21 As Jesus and the disciples approached Jerusalem, they came to the town of Bethphage on the Mount of Olives. Jesus sent two of them on ahead. 2 “Go into the village over there,” he said. “As soon as you enter it, you will see a donkey tied there, with its colt beside it. Untie them and bring them to me. 3 If anyone asks what you are doing, just say, ‘The Lord needs them,’ and he will immediately let you take them.”
4 This took place to fulfill the prophecy that said,
5 “Tell the people of Jerusalem,
‘Look, your King is coming to you.
He is humble, riding on a donkey—
riding on a donkey’s colt.’”
6 The two disciples did as Jesus commanded. 7 They brought the donkey and the colt to him and threw their garments over the colt, and he sat on it.
8 Most of the crowd spread their garments on the road ahead of him, and others cut branches from the trees and spread them on the road. 9 Jesus was in the center of the procession, and the people all around him were shouting,
“Praise God for the Son of David!
Blessings on the one who comes in the name of the Lord!
Praise God in highest heaven!”
10 The entire city of Jerusalem was in an uproar as he entered. “Who is this?” they asked.
11 And the crowds replied, “It’s Jesus, the prophet from Nazareth in Galilee.”
This story is very powerful, inspiring, and intriguing. As Jesus was preparing Himself for the very painful journey of the cross that was ahead of Him, He performs an act that reveals His thoughtfulness, intentionality, and commitment to destiny.
In Bethphage, there was a village that had a donkey and its foal that mattered to Jesus. A donkey is an animal that is symbolically and literally a beast that bears burdens. Donkeys can carry heavy loads and tread on difficult paths while being submitted to their owners.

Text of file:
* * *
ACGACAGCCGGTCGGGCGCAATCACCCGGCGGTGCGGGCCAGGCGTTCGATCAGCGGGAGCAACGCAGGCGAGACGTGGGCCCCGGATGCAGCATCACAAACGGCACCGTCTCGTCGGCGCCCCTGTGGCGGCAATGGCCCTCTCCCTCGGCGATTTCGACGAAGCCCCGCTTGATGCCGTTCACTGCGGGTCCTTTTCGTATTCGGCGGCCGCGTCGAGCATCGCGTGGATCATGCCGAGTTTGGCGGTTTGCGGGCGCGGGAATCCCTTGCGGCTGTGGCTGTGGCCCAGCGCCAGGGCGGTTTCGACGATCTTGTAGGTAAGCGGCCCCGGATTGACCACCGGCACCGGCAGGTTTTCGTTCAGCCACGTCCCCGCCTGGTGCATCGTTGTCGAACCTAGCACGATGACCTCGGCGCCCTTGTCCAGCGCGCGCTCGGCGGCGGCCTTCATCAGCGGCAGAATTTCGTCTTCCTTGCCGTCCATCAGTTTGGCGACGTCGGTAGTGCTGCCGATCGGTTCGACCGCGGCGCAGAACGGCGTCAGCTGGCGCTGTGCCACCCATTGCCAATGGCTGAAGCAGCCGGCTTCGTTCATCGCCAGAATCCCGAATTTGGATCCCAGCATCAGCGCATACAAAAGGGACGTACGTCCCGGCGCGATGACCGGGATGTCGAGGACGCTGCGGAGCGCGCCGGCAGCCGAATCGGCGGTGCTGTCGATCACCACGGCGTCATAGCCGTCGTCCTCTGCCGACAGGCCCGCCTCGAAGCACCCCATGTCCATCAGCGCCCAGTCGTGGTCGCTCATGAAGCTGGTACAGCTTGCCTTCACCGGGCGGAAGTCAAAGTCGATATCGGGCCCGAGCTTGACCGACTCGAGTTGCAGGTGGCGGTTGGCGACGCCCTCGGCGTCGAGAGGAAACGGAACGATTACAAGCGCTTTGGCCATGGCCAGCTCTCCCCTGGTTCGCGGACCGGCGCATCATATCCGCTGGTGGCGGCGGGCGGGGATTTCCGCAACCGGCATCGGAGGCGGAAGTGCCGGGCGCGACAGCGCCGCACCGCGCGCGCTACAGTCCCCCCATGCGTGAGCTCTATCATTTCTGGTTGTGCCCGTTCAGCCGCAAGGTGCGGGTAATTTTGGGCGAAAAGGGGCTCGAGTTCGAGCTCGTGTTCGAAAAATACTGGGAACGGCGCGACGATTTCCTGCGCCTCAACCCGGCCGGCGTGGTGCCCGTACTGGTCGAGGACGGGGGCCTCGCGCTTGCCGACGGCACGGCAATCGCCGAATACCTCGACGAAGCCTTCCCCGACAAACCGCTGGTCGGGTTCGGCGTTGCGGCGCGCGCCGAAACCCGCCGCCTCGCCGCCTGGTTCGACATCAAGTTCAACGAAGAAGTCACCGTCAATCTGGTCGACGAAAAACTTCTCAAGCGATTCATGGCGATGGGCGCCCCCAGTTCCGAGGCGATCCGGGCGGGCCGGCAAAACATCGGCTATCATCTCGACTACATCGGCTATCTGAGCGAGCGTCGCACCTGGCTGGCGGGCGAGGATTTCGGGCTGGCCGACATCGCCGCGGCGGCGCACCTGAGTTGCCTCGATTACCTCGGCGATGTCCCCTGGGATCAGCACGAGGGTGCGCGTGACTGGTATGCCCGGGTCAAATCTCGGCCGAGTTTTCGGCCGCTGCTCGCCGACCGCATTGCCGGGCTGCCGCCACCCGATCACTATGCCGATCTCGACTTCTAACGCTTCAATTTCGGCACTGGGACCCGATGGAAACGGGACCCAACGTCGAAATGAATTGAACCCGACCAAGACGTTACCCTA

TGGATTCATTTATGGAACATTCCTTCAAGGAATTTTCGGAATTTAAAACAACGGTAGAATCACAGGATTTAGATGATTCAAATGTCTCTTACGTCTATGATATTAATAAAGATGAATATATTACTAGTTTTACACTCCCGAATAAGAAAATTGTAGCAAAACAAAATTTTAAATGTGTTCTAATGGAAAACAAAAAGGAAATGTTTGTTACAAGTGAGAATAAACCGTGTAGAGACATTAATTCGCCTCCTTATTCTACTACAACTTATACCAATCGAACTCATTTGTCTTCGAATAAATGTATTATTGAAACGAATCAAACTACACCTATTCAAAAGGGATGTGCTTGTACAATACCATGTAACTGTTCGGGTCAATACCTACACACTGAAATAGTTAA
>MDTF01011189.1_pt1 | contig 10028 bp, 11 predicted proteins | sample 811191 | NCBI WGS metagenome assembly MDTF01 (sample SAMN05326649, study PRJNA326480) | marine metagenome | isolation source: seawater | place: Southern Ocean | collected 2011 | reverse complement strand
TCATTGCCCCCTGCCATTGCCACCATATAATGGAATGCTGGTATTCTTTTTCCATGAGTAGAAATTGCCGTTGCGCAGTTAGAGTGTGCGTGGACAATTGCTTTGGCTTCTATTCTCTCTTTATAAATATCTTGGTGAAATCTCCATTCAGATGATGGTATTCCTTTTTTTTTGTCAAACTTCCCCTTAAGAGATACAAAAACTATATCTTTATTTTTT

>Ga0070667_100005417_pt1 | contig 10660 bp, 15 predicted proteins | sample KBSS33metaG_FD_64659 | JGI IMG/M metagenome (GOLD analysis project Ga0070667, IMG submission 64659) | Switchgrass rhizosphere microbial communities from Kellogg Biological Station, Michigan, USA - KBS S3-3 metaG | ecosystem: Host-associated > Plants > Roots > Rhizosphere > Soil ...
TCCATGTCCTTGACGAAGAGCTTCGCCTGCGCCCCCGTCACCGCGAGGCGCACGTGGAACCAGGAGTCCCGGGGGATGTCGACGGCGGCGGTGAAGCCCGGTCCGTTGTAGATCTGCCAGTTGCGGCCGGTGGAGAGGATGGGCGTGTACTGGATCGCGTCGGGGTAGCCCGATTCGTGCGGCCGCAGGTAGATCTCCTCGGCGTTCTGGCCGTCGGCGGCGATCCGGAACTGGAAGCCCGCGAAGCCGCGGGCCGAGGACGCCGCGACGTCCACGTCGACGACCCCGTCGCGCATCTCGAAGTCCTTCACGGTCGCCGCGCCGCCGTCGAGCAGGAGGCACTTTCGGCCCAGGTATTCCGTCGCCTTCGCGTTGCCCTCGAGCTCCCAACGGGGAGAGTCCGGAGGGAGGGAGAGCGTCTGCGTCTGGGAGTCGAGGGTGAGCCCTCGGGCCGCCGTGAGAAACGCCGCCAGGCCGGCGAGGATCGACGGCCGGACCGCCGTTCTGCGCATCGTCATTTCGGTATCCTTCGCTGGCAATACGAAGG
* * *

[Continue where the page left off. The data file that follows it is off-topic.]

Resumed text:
Jesus picked an animal that was used to carry and bear burdens for people as a symbol that He had come to bear the burdens for humanity. As the disciples placed their cloaks on the donkey and its foal for Jesus to sit on, He was reminding us that He was mantled and graced for this heavy and great burden ahead of Him.
The donkey and foal were tied up and may not have known what was going to happen to them in the future, but Jesus had a plan. He was going to liberate both of them, and no one was going to get in the way of it. He specifically gave the disciples instructions, in case someone questioned them. Their response was to say “The Lord has need of them, and He will send them right away”.
If Jesus can incorporate an animal in the story of redemption to symbolize how attentive He is to the details of destiny fulfillment, why are you questioning the details that God keeps unveiling in your life about how much He wants to use you?
Imagine if the donkey and the foal resisted and kicked the disciples causing them to come back empty handed. Of course Jesus would have found an alternative, but the donkey and its foal would have never known the honor of deliverance from a Savior who understands and feels the weight of carrying heavy burdens.
The donkey and its foal walked on roads covered with cloaks and branches from trees as the crowd honored Jesus. They could not honor Jesus without honoring the donkey and the foal that were with Him. Do not resist the moment Jesus calls for you. His desire is to bestow love and grace on you. He is not one to hide you, but desires to walk with you through the journey, and ensure honor is bestowed upon you.
This week, think about the moments Jesus has pulled on you whether through prayer, His word, or a decision that He asked you to make. Why have you not obeyed? What expression of love from Jesus are you blocking when you resist Him? Isn’t it time to try pure freedom and experience what it feels like to have a Savior who understands and loves you? A Savior who has the power to loose you from every hold and bondage? He will not leave you there, but will walk with you until you fulfil the prophetic word He has spoken over your life.
If Jesus cared about a donkey and its foal, give yourself some credit and acknowledge He cares and has great plans for you. It is not a matter of if He is able, it is all about when you yield and obey His call. He is a loving Savior with open arms who desires to bless you and deliver you, to walk through this life with you in liberty and grace. It is time to answer Jesus. He has been calling for you for a while.